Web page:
'District 10' Will Take Cues From American History, Director Neill Blomkamp Says

The Neill Blomkamp news blitz continues. Just yesterday, we posted the news that the District 9 director is now working on video games, developing a multiplayer shooter for the appropriately named Gunzilla, which "aims to weave in narrative elements." This summer also brought the trailer for Blomkamp's new possession thriller, Demonic (due out August 20, 2021), while separately, we got a look at more of the concept art for his scrapped Aliens sequel.

Earlier this year, we reported that Blomkamp finally had a long-awaited sequel to District 9 in the works. Now, details of the film's plot have surfaced, and it sounds like District 10 will pivot from South Africa to the United States.

IGN reports that District 10 will deal with "a topic in American history." Blomkamp doesn't elaborate on what that topic is, but given the themes of District 9, it's not hard to imagine that it might have something to do with America's fraught racial history. District 9 was set in a South Africa that very much resembled apartheid, the social policy that implemented racial segregation and discrimination against nonwhites. The difference was that it substituted nonhumans, the alien "prawn" species, for nonwhites.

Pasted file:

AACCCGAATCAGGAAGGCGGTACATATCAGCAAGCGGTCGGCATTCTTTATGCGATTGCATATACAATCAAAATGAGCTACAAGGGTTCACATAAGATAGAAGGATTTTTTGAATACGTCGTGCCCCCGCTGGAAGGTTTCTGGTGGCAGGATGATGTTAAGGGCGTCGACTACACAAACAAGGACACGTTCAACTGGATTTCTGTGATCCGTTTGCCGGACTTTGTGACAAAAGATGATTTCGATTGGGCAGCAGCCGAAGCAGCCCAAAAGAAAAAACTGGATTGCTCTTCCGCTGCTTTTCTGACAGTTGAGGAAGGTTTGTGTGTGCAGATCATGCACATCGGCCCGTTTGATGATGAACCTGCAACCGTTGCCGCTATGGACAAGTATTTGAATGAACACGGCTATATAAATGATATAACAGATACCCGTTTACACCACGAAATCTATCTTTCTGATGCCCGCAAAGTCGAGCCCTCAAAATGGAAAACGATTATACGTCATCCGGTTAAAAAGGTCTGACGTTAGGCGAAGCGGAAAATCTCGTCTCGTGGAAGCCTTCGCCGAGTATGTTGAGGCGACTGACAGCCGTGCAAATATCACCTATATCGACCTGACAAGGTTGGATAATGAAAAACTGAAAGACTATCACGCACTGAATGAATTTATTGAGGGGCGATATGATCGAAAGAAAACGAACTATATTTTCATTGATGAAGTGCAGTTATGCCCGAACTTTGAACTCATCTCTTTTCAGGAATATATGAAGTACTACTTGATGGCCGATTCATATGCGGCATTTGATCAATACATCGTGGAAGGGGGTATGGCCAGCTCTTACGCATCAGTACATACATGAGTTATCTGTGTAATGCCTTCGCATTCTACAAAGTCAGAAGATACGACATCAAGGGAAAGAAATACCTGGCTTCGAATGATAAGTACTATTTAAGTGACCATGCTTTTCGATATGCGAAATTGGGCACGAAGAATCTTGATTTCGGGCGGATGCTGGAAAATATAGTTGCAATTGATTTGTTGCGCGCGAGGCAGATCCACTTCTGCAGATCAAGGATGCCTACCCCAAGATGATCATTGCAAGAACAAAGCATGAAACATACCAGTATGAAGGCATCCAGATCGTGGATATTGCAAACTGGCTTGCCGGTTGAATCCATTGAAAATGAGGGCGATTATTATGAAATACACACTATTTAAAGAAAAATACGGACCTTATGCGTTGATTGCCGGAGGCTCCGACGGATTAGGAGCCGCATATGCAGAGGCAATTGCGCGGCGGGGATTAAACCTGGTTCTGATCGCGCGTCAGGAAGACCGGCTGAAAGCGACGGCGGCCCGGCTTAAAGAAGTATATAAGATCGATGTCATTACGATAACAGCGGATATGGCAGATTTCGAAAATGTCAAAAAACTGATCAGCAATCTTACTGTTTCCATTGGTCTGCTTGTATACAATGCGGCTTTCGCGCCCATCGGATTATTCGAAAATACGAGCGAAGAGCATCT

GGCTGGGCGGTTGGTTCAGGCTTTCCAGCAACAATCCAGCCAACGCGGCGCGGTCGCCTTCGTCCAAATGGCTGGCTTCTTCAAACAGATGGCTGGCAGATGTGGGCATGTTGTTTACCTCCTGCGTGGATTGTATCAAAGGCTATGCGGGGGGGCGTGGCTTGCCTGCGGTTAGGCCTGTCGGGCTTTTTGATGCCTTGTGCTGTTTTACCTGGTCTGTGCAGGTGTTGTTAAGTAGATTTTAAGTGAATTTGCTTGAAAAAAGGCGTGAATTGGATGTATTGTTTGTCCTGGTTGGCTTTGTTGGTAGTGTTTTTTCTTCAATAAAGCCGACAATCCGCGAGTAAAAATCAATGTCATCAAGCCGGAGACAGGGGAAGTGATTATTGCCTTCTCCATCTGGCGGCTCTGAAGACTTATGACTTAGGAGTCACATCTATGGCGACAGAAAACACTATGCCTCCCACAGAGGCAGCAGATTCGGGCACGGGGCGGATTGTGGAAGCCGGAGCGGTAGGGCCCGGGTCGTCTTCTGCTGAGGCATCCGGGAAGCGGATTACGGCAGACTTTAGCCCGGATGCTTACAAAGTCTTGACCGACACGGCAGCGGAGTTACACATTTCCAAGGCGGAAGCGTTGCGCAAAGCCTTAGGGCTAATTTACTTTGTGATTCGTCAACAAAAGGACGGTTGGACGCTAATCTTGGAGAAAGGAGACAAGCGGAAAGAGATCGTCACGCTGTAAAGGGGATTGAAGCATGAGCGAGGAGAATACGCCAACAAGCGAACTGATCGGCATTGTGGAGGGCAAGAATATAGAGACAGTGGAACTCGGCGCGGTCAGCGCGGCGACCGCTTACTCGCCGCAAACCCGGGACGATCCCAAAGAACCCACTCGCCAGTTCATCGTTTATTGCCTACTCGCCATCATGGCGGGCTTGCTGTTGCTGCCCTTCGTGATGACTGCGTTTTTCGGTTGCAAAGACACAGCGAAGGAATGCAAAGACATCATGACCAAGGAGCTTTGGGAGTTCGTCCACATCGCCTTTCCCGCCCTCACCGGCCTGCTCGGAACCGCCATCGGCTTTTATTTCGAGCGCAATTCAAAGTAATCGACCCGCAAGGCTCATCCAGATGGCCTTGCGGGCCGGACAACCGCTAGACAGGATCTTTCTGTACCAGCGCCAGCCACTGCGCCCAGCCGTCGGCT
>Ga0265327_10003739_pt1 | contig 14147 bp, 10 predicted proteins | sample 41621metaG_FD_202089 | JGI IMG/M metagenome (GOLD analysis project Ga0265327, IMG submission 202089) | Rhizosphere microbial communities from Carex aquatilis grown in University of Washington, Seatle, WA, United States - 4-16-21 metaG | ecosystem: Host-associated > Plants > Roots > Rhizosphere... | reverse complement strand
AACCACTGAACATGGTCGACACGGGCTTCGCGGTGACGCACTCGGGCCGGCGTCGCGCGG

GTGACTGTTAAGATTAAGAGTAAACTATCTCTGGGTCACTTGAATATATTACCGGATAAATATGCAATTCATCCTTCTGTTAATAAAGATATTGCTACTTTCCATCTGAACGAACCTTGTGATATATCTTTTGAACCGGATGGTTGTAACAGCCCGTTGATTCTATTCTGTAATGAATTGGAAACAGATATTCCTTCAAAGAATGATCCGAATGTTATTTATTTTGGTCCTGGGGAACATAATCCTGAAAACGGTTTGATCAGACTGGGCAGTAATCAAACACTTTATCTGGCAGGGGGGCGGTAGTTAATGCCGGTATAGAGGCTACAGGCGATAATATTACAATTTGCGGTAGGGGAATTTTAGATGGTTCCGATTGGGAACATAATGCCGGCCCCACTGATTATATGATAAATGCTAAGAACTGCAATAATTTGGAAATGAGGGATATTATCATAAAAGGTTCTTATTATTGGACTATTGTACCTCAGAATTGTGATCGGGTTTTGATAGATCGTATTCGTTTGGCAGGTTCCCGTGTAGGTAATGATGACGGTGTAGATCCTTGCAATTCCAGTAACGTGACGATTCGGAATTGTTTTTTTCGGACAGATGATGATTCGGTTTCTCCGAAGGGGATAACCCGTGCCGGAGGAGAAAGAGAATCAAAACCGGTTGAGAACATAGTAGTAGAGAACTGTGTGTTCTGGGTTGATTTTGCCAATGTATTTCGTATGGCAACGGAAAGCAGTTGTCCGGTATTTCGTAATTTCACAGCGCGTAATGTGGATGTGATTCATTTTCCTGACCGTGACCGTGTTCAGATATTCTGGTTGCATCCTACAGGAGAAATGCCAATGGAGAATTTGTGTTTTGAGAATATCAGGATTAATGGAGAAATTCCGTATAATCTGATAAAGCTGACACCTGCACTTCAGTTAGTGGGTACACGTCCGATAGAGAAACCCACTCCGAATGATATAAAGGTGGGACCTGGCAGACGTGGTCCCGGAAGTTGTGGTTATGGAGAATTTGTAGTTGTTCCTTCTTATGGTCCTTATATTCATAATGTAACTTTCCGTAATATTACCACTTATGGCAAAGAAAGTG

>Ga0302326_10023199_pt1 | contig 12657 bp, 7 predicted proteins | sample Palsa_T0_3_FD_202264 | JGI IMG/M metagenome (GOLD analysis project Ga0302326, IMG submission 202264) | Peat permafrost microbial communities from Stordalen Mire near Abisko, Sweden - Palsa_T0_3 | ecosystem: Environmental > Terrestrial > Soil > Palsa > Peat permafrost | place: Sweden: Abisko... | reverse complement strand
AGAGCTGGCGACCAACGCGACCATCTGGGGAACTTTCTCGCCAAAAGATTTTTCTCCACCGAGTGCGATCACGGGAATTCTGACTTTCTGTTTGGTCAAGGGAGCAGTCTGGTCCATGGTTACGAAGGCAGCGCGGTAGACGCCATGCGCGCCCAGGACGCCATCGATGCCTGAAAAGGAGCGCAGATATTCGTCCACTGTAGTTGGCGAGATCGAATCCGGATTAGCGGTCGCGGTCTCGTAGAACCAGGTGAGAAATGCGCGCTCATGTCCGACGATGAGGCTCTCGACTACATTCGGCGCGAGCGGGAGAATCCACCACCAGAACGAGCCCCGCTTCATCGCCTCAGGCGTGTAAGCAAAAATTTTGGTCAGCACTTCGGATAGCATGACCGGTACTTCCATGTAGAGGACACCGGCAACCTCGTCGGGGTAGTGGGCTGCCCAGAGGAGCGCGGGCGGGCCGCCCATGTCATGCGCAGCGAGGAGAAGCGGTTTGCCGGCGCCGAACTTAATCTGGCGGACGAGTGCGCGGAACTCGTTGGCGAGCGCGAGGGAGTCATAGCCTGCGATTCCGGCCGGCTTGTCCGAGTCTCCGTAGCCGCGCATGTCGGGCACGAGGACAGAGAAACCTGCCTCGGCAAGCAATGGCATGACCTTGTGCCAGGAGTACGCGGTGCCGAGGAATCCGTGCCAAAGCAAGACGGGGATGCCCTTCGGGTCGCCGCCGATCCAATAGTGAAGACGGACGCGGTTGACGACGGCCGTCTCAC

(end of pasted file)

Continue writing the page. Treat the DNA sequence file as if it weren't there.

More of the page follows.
Like all the best science fiction, the film managed to submerge its themes within an engaging narrative, delivering mech action and body horror but also piggybacking themes of racism and xenophobia. Sharlto Copley made his feature-film debut as Wikus, the bumbling bureaucrat whose infection and gradual transformation into a prawn would make him less human in body and more human in mind.

One thing that does sound promising is about District 10 is that the delay in it seems to stem from Blomkamp and company wanting to crack the story and make sure they get it right. "It took a decade to figure out, to come up with a reason why to make that film as opposed to just make a sequel," he said.

The Arc of Blomkamp's Career, Post-District 9

District 9 was arguably the best science fiction film of 2009, a year that also brought us the likes of Star Trek, Moon, and James Cameron's Avatar. Like Avatar, which reclaimed the throne this year as the highest-grossing motion picture of all time, Blomkamp's film earned an Oscar nomination for Best Picture. It was his directorial debut and he co-wrote it with his wife, Terri Tatchell, who is returning to help pen the script for District 10 along with him and Copley.

Peter Jackson co-produced District 9 and, for a brief time, it seemed like he was grooming Blomkamp to be his successor of sorts in the sci-fi/fantasy blockbuster realm. Yet Blomkamp's career in the twelve years since has never quite lived up to the promise of his first feature.

First, there was Elysium, which Blomkamp later said he "f**ked up." Then there was Chappie, which received mixed-to-negative reviews. Following that, Blomkamp's filmography went dark for over half a decade. Now he's finally returning with Demonic and District 10, but it remains to be seen whether the latter will be able to recapture the magic of District 9.